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Montreal, Canada (AFP) – Canada’s environment ministry said Tuesday that climate change made a recent east coast heat wave two to 10 times more likely, in its first-ever study quickly attributing extreme weather events to human activity.

In mid-June, Atlantic provinces experienced temperatures between 7-10 degrees Celsius (13-18 degrees Fahrenheit) above seasonal averages, the ministry said.

Its so-called “rapid extreme weather event attribution system” aims to quickly analyze the role of human activity on recent conditions by comparing current data with pre-industrial data.

June temperature records dating back to the 1870s, when data were first recorded, were broken in New Brunswick province, with the port city of Saint John hitting 34.5C (94.1F).

The provinces of Quebec and Ontario were also affected by the extreme weather.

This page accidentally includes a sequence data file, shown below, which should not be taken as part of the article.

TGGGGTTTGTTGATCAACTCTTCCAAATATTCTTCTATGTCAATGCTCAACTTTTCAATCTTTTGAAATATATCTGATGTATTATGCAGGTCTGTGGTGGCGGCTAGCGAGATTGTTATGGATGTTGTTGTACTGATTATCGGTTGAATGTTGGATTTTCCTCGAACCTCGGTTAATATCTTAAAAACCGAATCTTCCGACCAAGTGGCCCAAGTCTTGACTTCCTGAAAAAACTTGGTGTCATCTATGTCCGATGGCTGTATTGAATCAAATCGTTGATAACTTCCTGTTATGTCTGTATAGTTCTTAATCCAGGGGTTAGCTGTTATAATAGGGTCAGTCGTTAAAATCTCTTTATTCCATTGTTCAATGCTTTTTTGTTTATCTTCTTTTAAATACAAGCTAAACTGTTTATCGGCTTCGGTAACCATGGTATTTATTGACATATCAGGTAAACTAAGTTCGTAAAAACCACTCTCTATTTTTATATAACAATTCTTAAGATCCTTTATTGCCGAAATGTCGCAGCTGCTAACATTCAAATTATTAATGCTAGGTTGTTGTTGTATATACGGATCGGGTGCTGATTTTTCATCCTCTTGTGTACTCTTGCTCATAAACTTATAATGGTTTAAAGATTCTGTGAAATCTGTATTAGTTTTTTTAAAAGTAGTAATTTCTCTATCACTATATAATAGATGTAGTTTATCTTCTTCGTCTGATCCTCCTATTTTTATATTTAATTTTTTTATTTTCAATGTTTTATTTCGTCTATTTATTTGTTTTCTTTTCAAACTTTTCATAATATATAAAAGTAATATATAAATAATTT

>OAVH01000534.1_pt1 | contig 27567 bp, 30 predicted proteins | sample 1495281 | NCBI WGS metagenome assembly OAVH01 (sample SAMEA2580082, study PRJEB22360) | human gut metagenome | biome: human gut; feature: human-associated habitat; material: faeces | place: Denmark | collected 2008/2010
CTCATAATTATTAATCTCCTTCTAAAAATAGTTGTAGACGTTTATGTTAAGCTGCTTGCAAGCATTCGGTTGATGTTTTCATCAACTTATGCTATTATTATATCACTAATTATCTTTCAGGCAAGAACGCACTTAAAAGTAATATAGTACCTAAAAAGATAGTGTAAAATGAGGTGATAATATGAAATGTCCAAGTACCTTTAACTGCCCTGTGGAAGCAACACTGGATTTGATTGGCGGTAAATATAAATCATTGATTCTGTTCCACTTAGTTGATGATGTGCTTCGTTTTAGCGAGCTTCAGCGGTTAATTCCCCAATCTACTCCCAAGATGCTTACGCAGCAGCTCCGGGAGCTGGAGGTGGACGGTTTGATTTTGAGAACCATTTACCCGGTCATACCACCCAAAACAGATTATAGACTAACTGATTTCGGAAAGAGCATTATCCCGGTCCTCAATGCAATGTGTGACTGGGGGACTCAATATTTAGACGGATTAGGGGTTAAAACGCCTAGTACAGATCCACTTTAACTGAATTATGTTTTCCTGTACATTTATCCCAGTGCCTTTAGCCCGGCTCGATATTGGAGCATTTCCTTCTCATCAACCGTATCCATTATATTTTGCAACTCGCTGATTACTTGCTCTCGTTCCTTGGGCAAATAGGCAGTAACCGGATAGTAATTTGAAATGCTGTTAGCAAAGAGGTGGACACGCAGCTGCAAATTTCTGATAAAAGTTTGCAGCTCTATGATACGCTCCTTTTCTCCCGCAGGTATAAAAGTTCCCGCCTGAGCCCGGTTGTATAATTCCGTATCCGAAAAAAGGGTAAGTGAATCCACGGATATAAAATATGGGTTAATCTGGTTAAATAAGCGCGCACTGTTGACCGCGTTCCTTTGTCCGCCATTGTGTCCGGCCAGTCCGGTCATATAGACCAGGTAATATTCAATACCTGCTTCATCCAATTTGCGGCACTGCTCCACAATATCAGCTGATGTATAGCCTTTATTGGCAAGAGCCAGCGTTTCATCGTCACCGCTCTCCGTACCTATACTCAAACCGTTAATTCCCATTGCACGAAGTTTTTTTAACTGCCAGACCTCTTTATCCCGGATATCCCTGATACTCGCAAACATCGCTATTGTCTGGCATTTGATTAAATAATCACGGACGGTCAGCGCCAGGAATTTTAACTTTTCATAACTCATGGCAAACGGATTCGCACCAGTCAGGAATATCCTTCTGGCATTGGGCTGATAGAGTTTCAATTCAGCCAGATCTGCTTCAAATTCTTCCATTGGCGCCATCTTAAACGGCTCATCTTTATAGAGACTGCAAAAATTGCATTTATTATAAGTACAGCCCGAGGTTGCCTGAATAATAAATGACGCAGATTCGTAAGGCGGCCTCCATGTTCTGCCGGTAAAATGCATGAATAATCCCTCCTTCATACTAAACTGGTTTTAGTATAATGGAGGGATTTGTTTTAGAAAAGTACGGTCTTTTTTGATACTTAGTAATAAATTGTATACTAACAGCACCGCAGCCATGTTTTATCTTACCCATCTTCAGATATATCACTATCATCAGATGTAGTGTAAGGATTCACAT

The study found unusually high daytime temperatures, high humidity, and warmer-than-normal nighttime temperatures, leaving little to no respite.

“The event was much more likely because of human influence on the climate,” the agency said. It was “rare to have such conditions this early in June.”

The rapid attribution system is currently in a test phase, but will eventually be extended to other extreme weather events such as severe cold snaps and floods, the environment ministry says.

In particular, it will analyze the heat wave currently affecting Western Canada, where more than 50 daily records have been broken in British Columbia and Alberta in recent days.

With heat waves from Mexico to China and Saudi Arabia, June 2024 is the 13th consecutive month to set a record for the highest average temperature for that month, the EU’s Copernicus climate monitor said Monday.

It also became the hottest June ever measured, erasing the record already broken in 2023.


© Agence France-Presse

Featured image credit: Lucas | Unsplash


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